Saturday, December 20, 2014

There's a party going on right here...

I used to send out holiday cards every year.  It started out with handwritten cards, sometimes even with a newsletter of sorts.  Then I discovered the loveliness of the preprinted picture card, and started doing those.  My lists got longer each year, but I enjoyed sending them out, and receiving them in return.  The day after Thanksgiving, the kids and I would make a paper "advent" chain, with different holiday ideas for each chain.  Each day one of the kids was allowed to remove one of the links, and we would do that activity.   I made lists for gift shopping.  We put out carrots for St. Nicholas's reindeer, and he left ornaments and baking supplies on December 6.  Because we don't really subscribe to any specific religious tradition, we started planning small celebrations for each December holiday (admittedly, we really picked and chose the most fun traditions - playing dreidel, eating latkes, lighting candles for Chanukah and the Solstice, making homemade Solstice gifts, telling stories.)  Each year, my mother, sister, and I would have a "baking day."  We made several different kinds of cookies, each of us choosing our favorites, and adding new recipes each year.  Sometimes we invited others, often we added wine, and we always had bins and boxes of cookies when we were done.  New pajamas were wrapped and hidden for Christmas Eve.

As my kids got older, I found myself waiting longer and longer to put out decorations, and each year I put out less.  I get tired of the decorations very quickly, and they are put away as soon as I have time.  Almost all gifts are purchased online.  I haven't made any cookie more complicated than a nighty-night cookie in a few years.  The kids still get ornaments on December 6, and I light candles on the Solstice, but no more elaborate holiday traditions.  I haven't sent out a card in a few years (I do miss this one.)  My kids don't want new pajamas.

Did I get burned out trying to implement so many new traditions?  I don't think so.  I think, honestly, it is just a combination of a few things - my kids have gotten older, and the males in my house don't really enjoy the holiday.  I have significantly less time on my hands.  December of 2013 and 2012 were rough, mental health-wise.  And finally, this year I made an interesting realization about myself - I am not a huge Christmas lover.  I like it well enough - I put up a tree, I wore Christmas earrings this week, I went to a Christmas party.  I love my presents - giving and receiving.  But I only enjoy 3 Christmas movies - "Elf", "Christmas Vacation", and "Charlie Brown Christmas."  I really don't love Christmas music - a little Mannheim Steamroller, the music from Charlie Brown Christmas, and "Christmas in Hollis".
Ooh, I forgot how much I liked that one.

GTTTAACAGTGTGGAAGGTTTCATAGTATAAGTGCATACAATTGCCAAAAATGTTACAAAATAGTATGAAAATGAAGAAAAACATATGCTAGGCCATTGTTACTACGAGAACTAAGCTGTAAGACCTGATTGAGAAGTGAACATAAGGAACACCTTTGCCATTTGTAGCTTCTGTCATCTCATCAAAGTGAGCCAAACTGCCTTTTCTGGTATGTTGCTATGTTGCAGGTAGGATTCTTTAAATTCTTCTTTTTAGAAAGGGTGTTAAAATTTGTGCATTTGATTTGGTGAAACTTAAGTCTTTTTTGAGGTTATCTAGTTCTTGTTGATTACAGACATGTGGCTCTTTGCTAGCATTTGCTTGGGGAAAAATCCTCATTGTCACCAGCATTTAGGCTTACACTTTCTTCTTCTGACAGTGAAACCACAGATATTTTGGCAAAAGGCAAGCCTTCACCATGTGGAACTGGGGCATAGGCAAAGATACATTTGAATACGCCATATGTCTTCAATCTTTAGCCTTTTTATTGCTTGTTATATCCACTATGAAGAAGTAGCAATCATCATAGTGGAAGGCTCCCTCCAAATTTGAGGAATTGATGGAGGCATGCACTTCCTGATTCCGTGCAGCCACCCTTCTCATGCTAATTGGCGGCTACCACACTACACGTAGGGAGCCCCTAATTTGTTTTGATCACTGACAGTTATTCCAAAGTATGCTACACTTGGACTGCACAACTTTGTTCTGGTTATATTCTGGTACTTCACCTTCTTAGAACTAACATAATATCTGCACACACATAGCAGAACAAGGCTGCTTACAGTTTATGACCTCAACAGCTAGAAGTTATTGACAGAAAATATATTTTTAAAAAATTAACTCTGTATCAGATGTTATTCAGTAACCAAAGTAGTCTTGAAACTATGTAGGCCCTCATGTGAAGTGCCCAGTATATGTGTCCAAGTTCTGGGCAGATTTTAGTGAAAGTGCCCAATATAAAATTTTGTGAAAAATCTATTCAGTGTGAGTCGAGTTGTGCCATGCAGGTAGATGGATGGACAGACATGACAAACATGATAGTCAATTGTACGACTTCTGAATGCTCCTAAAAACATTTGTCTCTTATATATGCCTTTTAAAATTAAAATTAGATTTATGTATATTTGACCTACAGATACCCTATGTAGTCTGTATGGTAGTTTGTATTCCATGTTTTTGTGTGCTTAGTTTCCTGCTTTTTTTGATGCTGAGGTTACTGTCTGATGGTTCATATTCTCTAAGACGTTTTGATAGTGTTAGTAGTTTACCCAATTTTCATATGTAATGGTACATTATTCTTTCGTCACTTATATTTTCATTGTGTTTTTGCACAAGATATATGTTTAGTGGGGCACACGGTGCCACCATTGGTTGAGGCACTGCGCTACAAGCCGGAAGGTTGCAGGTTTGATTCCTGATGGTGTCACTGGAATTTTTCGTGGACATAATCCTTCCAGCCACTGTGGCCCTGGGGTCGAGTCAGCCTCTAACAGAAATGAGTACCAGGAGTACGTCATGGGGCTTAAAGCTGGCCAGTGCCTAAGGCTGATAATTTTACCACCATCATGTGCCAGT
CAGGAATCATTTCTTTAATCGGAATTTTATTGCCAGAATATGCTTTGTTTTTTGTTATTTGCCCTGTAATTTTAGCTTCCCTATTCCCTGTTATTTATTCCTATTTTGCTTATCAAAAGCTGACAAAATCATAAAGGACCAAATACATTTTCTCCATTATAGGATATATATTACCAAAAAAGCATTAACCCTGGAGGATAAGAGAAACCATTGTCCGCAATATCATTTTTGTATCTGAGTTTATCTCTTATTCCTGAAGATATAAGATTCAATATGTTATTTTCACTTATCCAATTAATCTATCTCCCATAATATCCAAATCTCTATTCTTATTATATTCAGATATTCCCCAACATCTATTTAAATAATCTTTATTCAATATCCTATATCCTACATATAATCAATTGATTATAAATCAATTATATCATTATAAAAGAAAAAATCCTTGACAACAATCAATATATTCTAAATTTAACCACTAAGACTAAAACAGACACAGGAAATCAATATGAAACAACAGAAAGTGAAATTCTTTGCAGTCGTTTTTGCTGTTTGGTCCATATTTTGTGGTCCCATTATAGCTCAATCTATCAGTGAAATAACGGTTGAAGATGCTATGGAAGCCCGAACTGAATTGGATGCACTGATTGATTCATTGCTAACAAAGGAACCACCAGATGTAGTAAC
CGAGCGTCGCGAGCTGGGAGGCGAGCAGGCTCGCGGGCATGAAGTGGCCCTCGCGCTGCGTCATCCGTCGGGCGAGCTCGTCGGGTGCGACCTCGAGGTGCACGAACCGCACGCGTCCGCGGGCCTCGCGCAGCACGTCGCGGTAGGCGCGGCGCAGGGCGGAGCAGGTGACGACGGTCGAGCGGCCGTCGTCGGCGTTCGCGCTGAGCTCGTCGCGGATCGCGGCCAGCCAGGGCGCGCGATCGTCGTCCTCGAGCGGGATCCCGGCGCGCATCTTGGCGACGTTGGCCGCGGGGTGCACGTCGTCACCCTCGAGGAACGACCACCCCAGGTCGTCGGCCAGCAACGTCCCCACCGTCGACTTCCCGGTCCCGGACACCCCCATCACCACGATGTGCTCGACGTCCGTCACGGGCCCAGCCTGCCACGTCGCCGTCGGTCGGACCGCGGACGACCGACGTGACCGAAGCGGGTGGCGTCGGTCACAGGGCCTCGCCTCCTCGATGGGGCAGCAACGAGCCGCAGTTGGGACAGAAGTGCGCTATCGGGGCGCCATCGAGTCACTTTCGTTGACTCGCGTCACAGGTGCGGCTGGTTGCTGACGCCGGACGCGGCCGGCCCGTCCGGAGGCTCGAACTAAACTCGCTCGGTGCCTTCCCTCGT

Anyway, so I read Andrea Dekker the other day, who was talking about something similar, and I thought I'd share my own experience with whittling our traditions to a more manageable level.  We have a lot on our plate this year, and celebrating the holidays on a smaller scale is helping me to keep sane.
Of course, those lists were helpful in keeping my holiday spending down.  I really tend to overdo the stockings.  I do love the stockings.

Since it has been a bit since I wrote, I'll give a quick rundown on what's been going on - boot camp and work most days.  The Girl is playing volleyball on a new team, and keeping up with her pitching lessons.  The Boy applied to and was accepted by the University of Kentucky, so there is a small weight off my mind.  Had a nice, wine-soaked Thanksgiving, as many of my Facebook friends know.  Read some books, visited with some friends.

Ooh, here is something holiday-ish to share - we were trying to choose a relatively short holiday book to read for our Classics book club.  I remembered when I was in 5th grade, we made these angels - a very involved, messy craft project - in class.  While we were working on this project, our teacher, Mrs. Santos, played a recording of Truman Capote reading his "A Christmas Memory."  I loved this story.  It is an autobiographical story; the author as a child and his "friend", a child-like adult cousin gather the ingredients to made fruitcakes, which they do every year at this time.  The story is such a lovely little piece, written as a stream-of-consciousness.  I remembered it very fondly, and wanted to see if I still liked it as an adult.  I loved the story, but I think I'm going to have to find that recording again.  It made me smile.

As my husband, children, and everyone who knows me would say, it is way past my bedtime.  If we don't chat before, have a very Merry Christmas, a Blessed Solstice, Happy Chanukah, and anything else you celebrate.

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